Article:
"Falling Apart": Wordplay and Parallels
It is very interesting to note the parallels and links between the two main
plots of the concluding storylines of Season 1, Episodes 8, 9, and 10. What does
"falling apart" mean? It means disintegration, the integrated object breaking
down into pieces. The two main examples are: fermentation, which is a chemical
breakdown, and Monica's spiritual/emotional breakdown or broken heart.
Mirroring (analogy and opposition) between plot lines:
There are two parallel storylines, one for Monica and the other for Julie S.
These characters are counterparts in the two storylines. Each is a mother with a
loving son, and the two sons trigger parallel plot threads (one bitter, the
Julie S's storyline begins when she gets a letter from her son and detects
his hidden message about the fermentation/breakdown process in winemaking.
(Incidentally, she needs Monica's assistance to create the recipe.) A group of
inmates tries their best to make the winemaking project work. It's the funniest
plot in Season 1.
Monica's storyline begins soon after, when she is informed of Spencer's death.
(In both cases, the women's storylines are triggered by news/information from
the outside.) The news breaks her spirit. A group of inmates tries their best to
comfort Monica. It's the saddest plot in Season 1.
Crossover: actual links between the two plot lines
The two plot lines are linked primarily by way of Monica and Nikki,
secondarily by Julie J. Monica's knowledge and isolation make her both the
beneficiary and victim of her ivory tower. Nikki comes to the rescue in both
storylines—for Julie's wine and for Monica. And Julie J. links the storylines
symbolically in regard to loss and gain: she is one of Monica's primary
comforters, and she's the person who opens Chateau Larkhall for Spencer's wake.
Monica's Ivory Tower: Monica is a well-educated person. She is the one
who taught the Julies how to make wine, because she couldn't refrain from
demonstrating that she was superior in knowledge and experience. We see the same
point in Monica's own plot line: when Helen comforts her, saying "I know, I
know" Monica furiously replies: "What do you know?" Monica also represents the
second connotation of the ivory tower: she is trapped and isolated, thinking no
one outside can understand her.
Nikki's fermentation rescues: First, in the storyline about fermentation,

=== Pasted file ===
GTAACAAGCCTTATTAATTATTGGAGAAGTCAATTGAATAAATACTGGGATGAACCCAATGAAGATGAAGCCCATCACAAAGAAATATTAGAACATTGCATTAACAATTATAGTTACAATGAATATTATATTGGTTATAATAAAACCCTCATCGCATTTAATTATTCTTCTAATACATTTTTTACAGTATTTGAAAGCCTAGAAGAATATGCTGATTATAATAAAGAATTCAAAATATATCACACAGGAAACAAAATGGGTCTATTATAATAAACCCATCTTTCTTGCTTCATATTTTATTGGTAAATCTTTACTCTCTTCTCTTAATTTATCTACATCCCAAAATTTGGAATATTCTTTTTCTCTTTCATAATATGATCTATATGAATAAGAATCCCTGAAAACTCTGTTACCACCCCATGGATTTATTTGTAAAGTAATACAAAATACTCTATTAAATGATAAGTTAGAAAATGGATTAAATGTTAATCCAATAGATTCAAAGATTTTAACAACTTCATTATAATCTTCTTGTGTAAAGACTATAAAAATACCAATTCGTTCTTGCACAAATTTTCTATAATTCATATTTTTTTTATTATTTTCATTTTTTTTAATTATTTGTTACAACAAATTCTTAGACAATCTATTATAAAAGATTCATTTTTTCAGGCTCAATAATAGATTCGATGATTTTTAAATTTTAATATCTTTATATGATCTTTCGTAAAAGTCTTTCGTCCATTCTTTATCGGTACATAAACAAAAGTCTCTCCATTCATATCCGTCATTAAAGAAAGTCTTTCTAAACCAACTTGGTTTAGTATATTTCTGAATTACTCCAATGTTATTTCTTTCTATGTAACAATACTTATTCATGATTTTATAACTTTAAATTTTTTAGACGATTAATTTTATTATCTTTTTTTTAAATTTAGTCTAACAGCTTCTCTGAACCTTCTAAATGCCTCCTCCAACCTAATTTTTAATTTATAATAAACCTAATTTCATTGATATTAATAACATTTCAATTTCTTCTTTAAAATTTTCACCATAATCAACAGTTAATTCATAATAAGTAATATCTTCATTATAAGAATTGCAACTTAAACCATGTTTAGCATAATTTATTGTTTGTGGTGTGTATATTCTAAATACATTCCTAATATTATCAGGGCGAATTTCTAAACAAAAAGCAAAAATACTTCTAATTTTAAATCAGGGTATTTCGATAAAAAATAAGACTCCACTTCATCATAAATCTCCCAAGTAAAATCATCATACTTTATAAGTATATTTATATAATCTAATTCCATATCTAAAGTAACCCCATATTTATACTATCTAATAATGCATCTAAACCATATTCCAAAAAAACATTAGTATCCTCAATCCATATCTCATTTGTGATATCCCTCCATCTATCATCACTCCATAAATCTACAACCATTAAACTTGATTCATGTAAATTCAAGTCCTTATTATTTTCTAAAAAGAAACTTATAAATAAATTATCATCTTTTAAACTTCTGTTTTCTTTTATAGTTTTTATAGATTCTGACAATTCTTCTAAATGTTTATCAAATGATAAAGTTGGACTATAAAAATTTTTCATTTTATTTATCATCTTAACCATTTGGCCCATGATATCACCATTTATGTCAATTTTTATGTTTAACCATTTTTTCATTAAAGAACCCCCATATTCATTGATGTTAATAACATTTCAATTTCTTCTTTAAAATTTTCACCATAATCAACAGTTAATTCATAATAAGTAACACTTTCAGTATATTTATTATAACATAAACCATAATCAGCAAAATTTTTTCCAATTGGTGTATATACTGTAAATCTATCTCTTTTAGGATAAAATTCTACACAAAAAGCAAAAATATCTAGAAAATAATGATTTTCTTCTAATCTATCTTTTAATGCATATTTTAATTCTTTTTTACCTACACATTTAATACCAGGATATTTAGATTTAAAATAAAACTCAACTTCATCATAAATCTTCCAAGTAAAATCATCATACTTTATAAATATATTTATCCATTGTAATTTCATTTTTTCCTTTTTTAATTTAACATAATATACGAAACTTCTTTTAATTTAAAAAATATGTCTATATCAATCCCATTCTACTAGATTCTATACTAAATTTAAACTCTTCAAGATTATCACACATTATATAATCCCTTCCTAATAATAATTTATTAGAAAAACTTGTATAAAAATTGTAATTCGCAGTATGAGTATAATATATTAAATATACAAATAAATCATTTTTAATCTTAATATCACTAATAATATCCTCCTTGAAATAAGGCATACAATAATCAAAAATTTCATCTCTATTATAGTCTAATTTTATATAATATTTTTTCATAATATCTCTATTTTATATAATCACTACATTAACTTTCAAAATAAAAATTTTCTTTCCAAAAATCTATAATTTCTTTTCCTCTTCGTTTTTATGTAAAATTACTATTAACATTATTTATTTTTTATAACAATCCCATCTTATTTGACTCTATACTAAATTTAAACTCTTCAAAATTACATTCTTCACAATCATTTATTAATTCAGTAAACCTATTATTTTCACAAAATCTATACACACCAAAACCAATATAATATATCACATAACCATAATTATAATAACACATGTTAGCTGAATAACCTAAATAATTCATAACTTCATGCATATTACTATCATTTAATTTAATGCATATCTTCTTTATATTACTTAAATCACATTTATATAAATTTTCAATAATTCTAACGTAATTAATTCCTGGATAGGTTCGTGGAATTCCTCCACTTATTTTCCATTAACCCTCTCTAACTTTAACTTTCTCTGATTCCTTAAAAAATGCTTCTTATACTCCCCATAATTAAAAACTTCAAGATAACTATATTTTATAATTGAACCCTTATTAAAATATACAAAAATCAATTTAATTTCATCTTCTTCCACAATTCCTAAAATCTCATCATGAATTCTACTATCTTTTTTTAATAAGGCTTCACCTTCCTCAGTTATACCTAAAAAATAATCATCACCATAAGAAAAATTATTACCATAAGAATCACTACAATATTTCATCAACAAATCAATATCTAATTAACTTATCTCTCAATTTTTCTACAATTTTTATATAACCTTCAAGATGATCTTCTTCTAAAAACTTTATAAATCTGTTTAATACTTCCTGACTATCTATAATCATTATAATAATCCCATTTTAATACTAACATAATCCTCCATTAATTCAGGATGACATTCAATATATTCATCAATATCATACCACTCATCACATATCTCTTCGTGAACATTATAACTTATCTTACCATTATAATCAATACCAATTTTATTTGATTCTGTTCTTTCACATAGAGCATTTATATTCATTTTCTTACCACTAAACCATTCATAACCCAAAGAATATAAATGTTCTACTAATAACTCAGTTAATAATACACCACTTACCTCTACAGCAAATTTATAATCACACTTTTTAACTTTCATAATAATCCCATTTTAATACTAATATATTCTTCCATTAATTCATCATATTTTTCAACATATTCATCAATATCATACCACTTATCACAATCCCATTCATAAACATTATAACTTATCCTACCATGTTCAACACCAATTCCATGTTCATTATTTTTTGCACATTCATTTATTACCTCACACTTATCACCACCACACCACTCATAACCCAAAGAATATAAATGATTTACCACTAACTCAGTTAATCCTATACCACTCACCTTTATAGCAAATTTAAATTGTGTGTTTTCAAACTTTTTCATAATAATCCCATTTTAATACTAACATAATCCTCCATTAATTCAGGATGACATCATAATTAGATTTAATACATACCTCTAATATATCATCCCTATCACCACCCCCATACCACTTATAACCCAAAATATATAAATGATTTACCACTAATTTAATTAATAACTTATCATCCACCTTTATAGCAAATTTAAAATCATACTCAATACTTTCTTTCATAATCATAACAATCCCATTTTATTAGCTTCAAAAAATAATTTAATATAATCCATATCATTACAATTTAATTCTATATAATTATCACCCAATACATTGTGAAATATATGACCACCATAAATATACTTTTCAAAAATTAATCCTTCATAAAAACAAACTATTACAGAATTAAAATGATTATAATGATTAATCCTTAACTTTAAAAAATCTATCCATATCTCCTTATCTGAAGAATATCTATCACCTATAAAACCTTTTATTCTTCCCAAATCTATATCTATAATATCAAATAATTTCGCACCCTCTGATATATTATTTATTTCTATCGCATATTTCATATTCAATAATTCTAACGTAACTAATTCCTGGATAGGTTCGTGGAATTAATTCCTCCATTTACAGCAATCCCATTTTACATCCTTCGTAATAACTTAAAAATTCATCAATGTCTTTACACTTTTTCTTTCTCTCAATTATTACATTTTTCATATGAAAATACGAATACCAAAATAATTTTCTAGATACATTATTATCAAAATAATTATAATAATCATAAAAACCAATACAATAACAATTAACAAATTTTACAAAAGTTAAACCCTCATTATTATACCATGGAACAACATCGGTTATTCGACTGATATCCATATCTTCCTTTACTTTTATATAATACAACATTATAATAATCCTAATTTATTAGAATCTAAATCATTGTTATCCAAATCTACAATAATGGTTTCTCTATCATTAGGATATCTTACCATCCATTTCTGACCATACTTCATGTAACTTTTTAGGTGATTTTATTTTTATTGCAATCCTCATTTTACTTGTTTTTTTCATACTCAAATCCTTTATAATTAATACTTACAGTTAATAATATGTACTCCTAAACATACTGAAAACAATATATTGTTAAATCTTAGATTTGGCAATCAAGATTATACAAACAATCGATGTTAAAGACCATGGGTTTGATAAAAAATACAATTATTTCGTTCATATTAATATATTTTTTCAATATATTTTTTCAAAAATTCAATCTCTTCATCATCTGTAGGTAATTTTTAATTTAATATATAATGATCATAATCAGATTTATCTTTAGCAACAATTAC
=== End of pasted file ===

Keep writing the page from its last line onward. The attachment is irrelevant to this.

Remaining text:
there are two crises involving searches, and each time Nikki saves the day:
Bodybag discovers that something weird is going on in the potting shed; Nikki
averts this crisis by pretending to make out with Julie S. And in vain, Jim
Fenner searches the potting shed for the watering can; Nikki has already hidden
it in the pile of compost.
Nikki's Monica rescues: Nikki's rescues in both storylines contain
similar, inverted gestures--they mirror each other: hiding the winemaking
project from Bodybag, and Monica hiding pills from Nikki both involve feigning,
concealing a secret plan. Nikki's inducement of vomiting in Monica involves
removing partly digested material from inside, while Nikki's hiding the watering
can from Fenner involves putting something inside partly digested material.
As for the rescues themselves, in Episode 9 of Season 1, the first sign of the
severity of Monica's breakdown is that she breaks off her appeal. At Helen's
request, Nikki persuades Monica to continue her appeal. In fact, Monica only
pretends to change her mind; really she has a secret plan. But at least there
was an appearance of a rescue. Next, Monica has been collecting pills for her
suicide. Nikki rescues her by inducing vomiting in Episode 10, with help from
the Julies. The last (and in a way the greatest) rescue was Nikki's farewell
speech to Monica. Setting Nikki's emotional and spiritual rescue of Monica
aside, in a way it is the culmination of all other rescues Nikki has ever
performed: because of Nikki's speech, Monica finally realizes that the meaning
of her liberty extends far beyond her own life, and in gaining her freedom,
takes that knowledge with her to use it to help others.
Thank you to Bill H. for assistance in translating the above schematic.
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reviews for Bad Girls. To date, Series 1 has been completed.